LC
Long-tailed Tit Aegithalos caudatus



Taxonomy

Taxonomic note
Aegithalos caudatus and A. glaucogularis (del Hoyo and Collar 2016) were previously lumped as A. caudatus following AERC TAC (2003), Cramp et al. (1977-1994) and Sibley & Monroe (1990, 1993).

Taxonomic source(s)
del Hoyo, J., Collar, N.J., Christie, D.A., Elliott, A., Fishpool, L.D.C., Boesman, P. and Kirwan, G.M. 2016. HBW and BirdLife International Illustrated Checklist of the Birds of the World. Volume 2: Passerines. Lynx Edicions and BirdLife International, Barcelona, Spain and Cambridge, UK.

IUCN Red list criteria met and history
Red List criteria met
Critically Endangered Endangered Vulnerable
- - -

Red List history
Year Category Criteria
2016 Least Concern
Species attributes

Migratory status not a migrant Forest dependency Low
Land mass type Average mass -
Extent of occurrence (EOO)

Estimate Data quality
Extent of Occurrence breeding/resident (km2) 44,600,000 medium
Extent of Occurrence non-breeding (km2) 18,700,000 medium
Number of locations -
Fragmentation -
Population and trend
Estimate Data quality Derivation Year of estimate
No. of mature individuals 40000-79999999 poor estimated 2012
Population trend Stable estimated -
Decline (3 years/1 generation past) - - -
Decline (5 years/1 generation past) - - -
Decline (10 years/1 generation past) - - -
Decline (10 years/3 generation future) - - -
Decline (10 years/3 generation past and future) - - -
Number of subpopulations - - -
Largest subpopulations - - -
Generation length (yrs) 4.2 - - -

Population justification: In Europe, the breeding population is estimated to number 8,310,000-15,000,000 pairs, which equates to 16,600,000-30,100,000 mature individuals (BirdLife International 2015). Europe forms c.40% of the global range, so a very preliminary estimate of the global population size is 41,500,000-75,250,000 mature individuals, although further validation of this estimate is needed. National population estimates include: c.10,000-100,000 breeding pairs in China; c.10,000-100,000 breeding pairs in Korea; c.10,000-100,000 breeding pairs in Japan and c.10,000-100,000 breeding pairs in Russia (Brazil 2009).

Trend justification: The population is suspected to be fluctuating owing to the effects of severe winters and recorded range expansions and regional declines in recent decades (Harrap and Quinn 1996). In Europe, trends between 1980 and 2013 show that the population is stable (EBCC 2015).


Country/territory distribution
Country/Territory Occurrence status Presence Resident Breeding Non-breeding Passage
Albania N Extant Yes
Andorra N Extant Yes
Armenia N Extant Yes
Austria N Extant Yes
Azerbaijan N Extant Yes
Belarus N Extant Yes
Belgium N Extant Yes
Bosnia and Herzegovina N Extant Yes
Bulgaria N Extant Yes
China (mainland) N Extant Yes
Croatia N Extant Yes
Czechia N Extant Yes
Denmark N Extant Yes Yes
Estonia N Extant Yes
Finland N Extant Yes Yes
France N Extant Yes
Georgia N Extant Yes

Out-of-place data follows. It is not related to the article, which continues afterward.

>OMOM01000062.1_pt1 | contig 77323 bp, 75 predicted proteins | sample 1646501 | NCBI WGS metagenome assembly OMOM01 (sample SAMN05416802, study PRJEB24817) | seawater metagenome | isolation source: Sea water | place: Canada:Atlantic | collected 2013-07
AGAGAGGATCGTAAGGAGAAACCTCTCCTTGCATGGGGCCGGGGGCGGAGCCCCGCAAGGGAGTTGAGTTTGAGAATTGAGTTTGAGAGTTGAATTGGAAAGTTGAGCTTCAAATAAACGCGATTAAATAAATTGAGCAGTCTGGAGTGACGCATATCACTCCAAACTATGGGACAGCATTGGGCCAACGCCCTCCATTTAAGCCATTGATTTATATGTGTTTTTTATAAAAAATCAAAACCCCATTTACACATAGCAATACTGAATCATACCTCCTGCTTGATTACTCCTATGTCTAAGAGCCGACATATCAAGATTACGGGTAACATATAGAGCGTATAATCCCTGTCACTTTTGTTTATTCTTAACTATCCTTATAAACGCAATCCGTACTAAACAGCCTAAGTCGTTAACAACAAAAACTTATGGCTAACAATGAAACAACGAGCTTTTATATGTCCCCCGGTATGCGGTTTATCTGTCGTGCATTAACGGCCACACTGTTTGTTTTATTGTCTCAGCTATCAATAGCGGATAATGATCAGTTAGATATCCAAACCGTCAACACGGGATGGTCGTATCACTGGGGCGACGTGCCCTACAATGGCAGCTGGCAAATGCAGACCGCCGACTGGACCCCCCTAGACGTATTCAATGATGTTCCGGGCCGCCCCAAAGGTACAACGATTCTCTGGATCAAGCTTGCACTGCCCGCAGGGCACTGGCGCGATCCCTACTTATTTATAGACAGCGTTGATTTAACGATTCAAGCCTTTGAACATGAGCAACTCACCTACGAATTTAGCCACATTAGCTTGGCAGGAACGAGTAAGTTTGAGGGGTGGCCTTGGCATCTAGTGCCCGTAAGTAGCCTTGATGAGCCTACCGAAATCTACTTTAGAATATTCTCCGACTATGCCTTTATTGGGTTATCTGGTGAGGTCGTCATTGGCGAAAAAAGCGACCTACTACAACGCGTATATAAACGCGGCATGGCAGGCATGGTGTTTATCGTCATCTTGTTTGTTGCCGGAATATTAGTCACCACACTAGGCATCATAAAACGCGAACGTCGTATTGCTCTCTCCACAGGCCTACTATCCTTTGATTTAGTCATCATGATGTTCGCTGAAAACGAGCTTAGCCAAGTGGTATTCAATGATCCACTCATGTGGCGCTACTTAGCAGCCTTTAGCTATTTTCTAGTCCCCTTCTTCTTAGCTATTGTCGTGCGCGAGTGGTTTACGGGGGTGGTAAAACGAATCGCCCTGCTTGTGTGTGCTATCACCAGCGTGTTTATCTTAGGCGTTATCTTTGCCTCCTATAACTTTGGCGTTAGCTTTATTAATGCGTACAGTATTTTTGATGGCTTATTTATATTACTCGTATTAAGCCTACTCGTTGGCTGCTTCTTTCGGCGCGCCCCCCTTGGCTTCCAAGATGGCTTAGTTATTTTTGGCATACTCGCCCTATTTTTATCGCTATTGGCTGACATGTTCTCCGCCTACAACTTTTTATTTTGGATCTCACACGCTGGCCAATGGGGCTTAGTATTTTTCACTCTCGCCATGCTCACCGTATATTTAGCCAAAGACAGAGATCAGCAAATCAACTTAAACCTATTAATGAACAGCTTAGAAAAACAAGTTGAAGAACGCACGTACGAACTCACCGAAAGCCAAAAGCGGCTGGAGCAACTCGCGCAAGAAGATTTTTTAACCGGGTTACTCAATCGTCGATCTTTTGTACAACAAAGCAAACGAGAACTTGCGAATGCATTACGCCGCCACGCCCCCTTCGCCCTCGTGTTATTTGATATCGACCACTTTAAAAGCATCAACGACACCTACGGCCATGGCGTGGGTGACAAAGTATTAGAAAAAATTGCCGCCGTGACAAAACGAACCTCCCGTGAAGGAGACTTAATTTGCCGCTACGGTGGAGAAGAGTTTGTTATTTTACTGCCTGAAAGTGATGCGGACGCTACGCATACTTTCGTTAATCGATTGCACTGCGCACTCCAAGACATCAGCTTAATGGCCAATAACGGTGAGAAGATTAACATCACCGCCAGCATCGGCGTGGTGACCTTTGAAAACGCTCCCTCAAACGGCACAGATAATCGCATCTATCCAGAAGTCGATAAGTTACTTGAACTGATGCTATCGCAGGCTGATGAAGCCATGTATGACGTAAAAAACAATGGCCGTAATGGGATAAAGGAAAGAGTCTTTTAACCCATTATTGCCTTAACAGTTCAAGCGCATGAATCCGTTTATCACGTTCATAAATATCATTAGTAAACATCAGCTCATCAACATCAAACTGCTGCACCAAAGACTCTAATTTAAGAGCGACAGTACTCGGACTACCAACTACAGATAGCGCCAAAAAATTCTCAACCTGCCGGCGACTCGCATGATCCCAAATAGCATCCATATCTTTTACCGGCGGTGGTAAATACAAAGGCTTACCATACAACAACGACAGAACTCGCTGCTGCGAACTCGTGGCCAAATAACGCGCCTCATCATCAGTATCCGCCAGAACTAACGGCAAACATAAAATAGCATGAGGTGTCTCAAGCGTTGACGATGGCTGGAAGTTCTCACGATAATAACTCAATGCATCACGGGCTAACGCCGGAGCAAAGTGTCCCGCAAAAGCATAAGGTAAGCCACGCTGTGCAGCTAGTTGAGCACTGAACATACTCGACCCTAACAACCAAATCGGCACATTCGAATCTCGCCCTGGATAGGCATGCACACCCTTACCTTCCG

Germany N Extant Yes
Gibraltar (to UK) V Extant
Greece N Extant Yes
Hungary N Extant Yes
Iran, Islamic Republic of N Extant Yes
Iraq N Extant Yes
Ireland N Extant Yes
Italy N Extant Yes
Japan N Extant Yes
Kazakhstan N Extant Yes
Kyrgyzstan N Extant Yes
Latvia N Extant Yes
Liechtenstein N Extant Yes
Lithuania N Extant Yes
Luxembourg N Extant Yes
Moldova N Extant Yes
Mongolia N Extant Yes
Montenegro N Extant Yes
Morocco V Extant
Netherlands N Extant Yes
North Korea N Extant Yes
North Macedonia N Extant Yes
Norway N Extant Yes
Poland N Extant Yes
Portugal N Extant Yes
Romania N Extant Yes
Russia N Extant Yes
Russia (Asian) N Extant Yes
Russia (Central Asian) N Extant Yes
Russia (European) N Extant Yes Yes
Serbia N Extant Yes
Slovakia N Extant Yes
Slovenia N Extant Yes
South Korea N Extant Yes
Spain N Extant Yes
Sweden N Extant Yes
Switzerland N Extant Yes
Syria N Extant Yes
Tunisia V Extant
Turkey N Extant Yes
Turkmenistan N Extant Yes
Ukraine N Extant Yes Yes
United Kingdom N Extant Yes

Important Bird and Biodiversity Areas (IBA)
Country/Territory IBA Name

Habitats & altitude
Habitat (level 1) Habitat (level 2) Importance Occurrence
Artificial/Terrestrial Arable Land suitable breeding
Artificial/Terrestrial Arable Land suitable non-breeding
Artificial/Terrestrial Pastureland suitable breeding
Artificial/Terrestrial Pastureland suitable non-breeding
Artificial/Terrestrial Rural Gardens suitable breeding
Artificial/Terrestrial Rural Gardens suitable non-breeding
Artificial/Terrestrial Urban Areas suitable breeding
Artificial/Terrestrial Urban Areas suitable non-breeding
Forest Boreal suitable breeding
Forest Boreal suitable non-breeding
Forest Temperate major non-breeding
Forest Temperate major breeding
Shrubland Mediterranean-type Shrubby Vegetation suitable non-breeding
Shrubland Mediterranean-type Shrubby Vegetation suitable breeding
Shrubland Temperate suitable breeding
Shrubland Temperate suitable non-breeding
Wetlands (inland) Bogs, Marshes, Swamps, Fens, Peatlands suitable non-breeding
Altitude   Occasional altitudinal limits  

Utilisation
Purpose Primary form used Life stage used Source Scale Level Timing
Pets/display animals, horticulture - - Non-trivial Recent

Recommended citation
BirdLife International (2019) Species factsheet: Aegithalos caudatus. Downloaded from http://www.birdlife.org on 14/11/2019. Recommended citation for factsheets for more than one species: BirdLife International (2019) IUCN Red List for birds. Downloaded from http://www.birdlife.org on 14/11/2019.